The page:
From Delaware, USA:
A year ago, our 5 year old daughter was diagnosed with Type 1 diabetes as a result of a glucose tolerance test (she was made to eat a large quantity of sweets and then checked for blood glucose). Her blood glucose was about 250 mg/dl one hour after eating. However, when the blood tests came back months later, her insulin level was 94 units and the GAD antibodies came back negative. She was on decreasing levels of insulin from a year ago to a month later and has not needed it since. We are currently seeking a second opinion, still waiting on the blood work to come back, and one thing mentioned was the possibility of MODY. Never having heard of this, I am looking for more info on the condition (how it was originally discovered, diagnosis, treatment, etc.) I am hoping you could help.
I am assuming that your query about MODY (Maturity Onset Diabetes in the Young) is linked to some doubts about the original diagnosis of Type 1 Diabetes. First of all, by far the most probable cause of diabetes at this age is autoimmune or Type 1 Diabetes. The apparent need for insulin in the beginning (albeit for a rather short time and the single abnormal blood sugar) support this. At the same time it would be important to know whether this diagnostic blood sugar was measured in a clinical laboratory or simply with a portable meter and whether there was glucosuria or ketonuria at the same time, and finally whether the single abnormal result was confirmed on other occasions.
On the other hand, the insulin level was within normal limits although you don't say whether this was reported in uU/ml or pmols/l. The negative antibody test is not necessarily against Type 1 Diabetes. About 10% of Caucasian children with new onset diabetes are negative and over half of Hispanic and African American children are and the exact nature of this diabetes is not yet understood. It is also customary to test not only for anti-GAD; but for islet cell antibodies (ICA512) and anti insulin antibodies (IAA). The reason for this is that only one or two of this triad may be positive. If the original sample still exists, it might be worth discussing with your doctor whether the sample could be retested for the remaining antibodies. IAA cannot be tested though if insulin has already been given for more than a week or two.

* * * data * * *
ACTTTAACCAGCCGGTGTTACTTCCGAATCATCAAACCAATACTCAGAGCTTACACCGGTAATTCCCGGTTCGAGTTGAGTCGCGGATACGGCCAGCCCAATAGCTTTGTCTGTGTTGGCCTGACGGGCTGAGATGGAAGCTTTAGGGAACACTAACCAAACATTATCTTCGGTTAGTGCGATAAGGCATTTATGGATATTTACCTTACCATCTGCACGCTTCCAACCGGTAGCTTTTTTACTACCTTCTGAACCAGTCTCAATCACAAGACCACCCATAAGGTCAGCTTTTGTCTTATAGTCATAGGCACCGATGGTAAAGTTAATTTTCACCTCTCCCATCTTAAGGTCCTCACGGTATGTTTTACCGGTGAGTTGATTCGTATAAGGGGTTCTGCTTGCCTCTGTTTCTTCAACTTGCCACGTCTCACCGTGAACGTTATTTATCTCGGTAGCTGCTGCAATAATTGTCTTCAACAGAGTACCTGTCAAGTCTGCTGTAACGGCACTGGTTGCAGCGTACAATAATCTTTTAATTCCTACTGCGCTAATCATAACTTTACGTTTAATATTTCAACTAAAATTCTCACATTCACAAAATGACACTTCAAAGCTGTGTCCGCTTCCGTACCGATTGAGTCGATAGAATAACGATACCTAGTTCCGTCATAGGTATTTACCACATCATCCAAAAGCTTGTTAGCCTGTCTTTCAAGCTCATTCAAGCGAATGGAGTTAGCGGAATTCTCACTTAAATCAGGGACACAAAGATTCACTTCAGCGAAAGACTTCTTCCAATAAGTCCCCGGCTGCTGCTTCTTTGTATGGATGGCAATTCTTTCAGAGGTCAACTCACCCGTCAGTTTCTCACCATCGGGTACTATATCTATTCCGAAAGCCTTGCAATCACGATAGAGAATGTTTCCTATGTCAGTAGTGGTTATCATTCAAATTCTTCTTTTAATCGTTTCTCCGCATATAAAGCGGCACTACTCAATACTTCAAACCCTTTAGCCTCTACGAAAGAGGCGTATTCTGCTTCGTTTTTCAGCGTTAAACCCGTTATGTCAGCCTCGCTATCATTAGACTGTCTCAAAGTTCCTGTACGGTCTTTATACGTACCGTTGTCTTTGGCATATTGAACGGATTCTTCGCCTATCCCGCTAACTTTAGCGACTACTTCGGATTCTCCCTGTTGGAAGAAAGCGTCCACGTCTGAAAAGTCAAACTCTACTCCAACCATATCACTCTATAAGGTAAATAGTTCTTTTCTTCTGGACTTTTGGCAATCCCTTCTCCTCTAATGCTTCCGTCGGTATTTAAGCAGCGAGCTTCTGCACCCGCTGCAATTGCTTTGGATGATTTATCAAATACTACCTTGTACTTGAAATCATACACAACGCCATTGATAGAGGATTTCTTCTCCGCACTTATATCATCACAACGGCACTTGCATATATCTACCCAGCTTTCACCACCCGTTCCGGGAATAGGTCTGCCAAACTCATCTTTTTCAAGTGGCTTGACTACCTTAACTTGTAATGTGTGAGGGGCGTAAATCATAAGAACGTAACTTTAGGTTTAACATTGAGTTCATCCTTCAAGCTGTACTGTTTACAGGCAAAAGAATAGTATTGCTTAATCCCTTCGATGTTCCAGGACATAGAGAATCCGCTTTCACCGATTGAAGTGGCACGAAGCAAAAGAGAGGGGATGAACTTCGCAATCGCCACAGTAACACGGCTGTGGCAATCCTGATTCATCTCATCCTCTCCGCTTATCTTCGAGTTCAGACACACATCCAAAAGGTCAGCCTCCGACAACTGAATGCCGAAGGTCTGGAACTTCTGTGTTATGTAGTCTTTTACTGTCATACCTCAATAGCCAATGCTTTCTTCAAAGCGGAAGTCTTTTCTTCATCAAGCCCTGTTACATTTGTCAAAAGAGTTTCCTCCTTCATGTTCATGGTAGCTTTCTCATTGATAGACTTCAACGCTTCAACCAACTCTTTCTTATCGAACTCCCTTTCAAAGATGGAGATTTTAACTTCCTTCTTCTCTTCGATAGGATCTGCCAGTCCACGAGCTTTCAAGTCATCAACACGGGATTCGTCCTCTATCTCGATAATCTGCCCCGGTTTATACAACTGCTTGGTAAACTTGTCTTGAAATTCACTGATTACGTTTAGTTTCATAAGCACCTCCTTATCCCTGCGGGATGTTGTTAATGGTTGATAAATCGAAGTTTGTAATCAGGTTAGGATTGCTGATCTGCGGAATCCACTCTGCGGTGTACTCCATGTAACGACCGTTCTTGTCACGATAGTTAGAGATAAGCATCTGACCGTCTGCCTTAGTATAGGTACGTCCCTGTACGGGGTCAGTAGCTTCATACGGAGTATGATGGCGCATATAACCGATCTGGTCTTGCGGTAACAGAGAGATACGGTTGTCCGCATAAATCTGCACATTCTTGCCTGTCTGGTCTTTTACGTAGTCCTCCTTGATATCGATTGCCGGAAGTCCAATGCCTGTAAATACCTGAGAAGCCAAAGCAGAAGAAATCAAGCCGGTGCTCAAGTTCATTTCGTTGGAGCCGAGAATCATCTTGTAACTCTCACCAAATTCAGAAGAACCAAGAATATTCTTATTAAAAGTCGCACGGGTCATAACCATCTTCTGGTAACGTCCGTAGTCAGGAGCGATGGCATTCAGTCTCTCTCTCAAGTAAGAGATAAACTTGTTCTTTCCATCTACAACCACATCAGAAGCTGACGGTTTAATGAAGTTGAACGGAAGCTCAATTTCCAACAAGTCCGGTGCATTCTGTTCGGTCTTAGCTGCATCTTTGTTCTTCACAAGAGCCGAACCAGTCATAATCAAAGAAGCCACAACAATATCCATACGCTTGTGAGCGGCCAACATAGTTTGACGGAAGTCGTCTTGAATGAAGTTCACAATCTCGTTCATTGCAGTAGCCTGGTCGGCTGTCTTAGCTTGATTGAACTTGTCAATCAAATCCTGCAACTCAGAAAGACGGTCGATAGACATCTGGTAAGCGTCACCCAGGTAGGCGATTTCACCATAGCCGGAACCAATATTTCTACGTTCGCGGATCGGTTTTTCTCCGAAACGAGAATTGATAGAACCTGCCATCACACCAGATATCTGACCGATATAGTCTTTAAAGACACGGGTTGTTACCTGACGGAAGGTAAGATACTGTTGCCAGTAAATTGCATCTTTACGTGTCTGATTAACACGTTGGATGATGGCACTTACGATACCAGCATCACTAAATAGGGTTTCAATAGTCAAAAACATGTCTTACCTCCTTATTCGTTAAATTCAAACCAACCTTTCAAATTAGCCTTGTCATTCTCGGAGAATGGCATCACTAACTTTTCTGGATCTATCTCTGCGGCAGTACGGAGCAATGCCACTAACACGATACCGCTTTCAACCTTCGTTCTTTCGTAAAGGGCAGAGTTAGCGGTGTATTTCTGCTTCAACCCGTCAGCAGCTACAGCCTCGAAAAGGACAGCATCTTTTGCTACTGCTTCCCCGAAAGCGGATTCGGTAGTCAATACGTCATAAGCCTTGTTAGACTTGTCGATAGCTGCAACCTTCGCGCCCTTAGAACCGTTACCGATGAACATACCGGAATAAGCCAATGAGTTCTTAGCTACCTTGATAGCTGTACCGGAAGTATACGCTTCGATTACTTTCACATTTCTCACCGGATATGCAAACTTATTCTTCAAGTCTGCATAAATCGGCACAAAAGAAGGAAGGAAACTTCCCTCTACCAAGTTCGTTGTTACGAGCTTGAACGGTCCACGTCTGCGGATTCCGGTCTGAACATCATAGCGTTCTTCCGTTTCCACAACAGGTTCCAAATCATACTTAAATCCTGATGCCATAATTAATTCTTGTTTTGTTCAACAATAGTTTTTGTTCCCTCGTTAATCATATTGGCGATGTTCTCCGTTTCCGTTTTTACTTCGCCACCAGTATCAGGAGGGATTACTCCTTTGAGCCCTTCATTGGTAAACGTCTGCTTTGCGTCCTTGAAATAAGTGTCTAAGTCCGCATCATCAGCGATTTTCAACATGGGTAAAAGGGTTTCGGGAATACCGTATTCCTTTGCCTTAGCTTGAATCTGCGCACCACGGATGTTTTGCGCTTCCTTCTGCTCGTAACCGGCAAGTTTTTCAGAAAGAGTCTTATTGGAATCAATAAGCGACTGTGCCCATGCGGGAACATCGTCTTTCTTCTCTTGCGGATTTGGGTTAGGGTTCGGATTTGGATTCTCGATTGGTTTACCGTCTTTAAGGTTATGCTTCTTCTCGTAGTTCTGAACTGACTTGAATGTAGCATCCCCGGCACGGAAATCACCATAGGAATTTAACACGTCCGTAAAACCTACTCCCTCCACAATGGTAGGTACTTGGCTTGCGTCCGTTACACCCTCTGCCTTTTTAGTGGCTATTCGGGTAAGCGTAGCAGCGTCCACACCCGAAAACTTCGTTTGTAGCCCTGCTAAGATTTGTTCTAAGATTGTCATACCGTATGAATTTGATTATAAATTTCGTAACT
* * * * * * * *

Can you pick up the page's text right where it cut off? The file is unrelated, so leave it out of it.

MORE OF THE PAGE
At the moment, three kinds of MODY are recognised. They are all linked to abnormalities on specific chromosomes. The diabetes is usually mild and is not recognised clinically until a later age and because of dominant inheritance there is nearly always a striking family history. Except in MODY3, insulin is for the most part not needed. The commonest form MODY2 represent a deficiency of the enzyme Glucokinase and several variants are recognised. MODY1 and MODY3 are deficiencies of proteins called 'Hepatocyte Nuclear Factors'. Treatment is by diet and exercise and sometimes with hypoglycemic agents orally. There is a substantial literature on these forms of diabetes which is well beyond the scope of a single e-mail; but you could access this information by going to your nearest medical library.
There are other rare forms of diabetes that occur in children which are called mitochondrial diabetes; but they are nearly always associated with other problems such as deafness, muscle weakness and so on.
One problem with all of these rare forms of diabetes is that the specific diagnosis can only be made in research laboratories so that a final decision may take time. In the meantime, though, I would suggest that you have the means of testing urine and blood sugars at home and that you do it occasionally in the coming months and frequently if your daughter gets sick. Something that you might discuss with your new doctor is whether, if he agrees this really is diabetes, there is a case to continue with very small doses of insulin for the coming months. The purpose is not to control blood sugar; but to modify the lymphocyte response that damages the insulin-producing cells.
Original posting 9 Sep 97
Last Updated: Tuesday April 06, 2010 15:08:53
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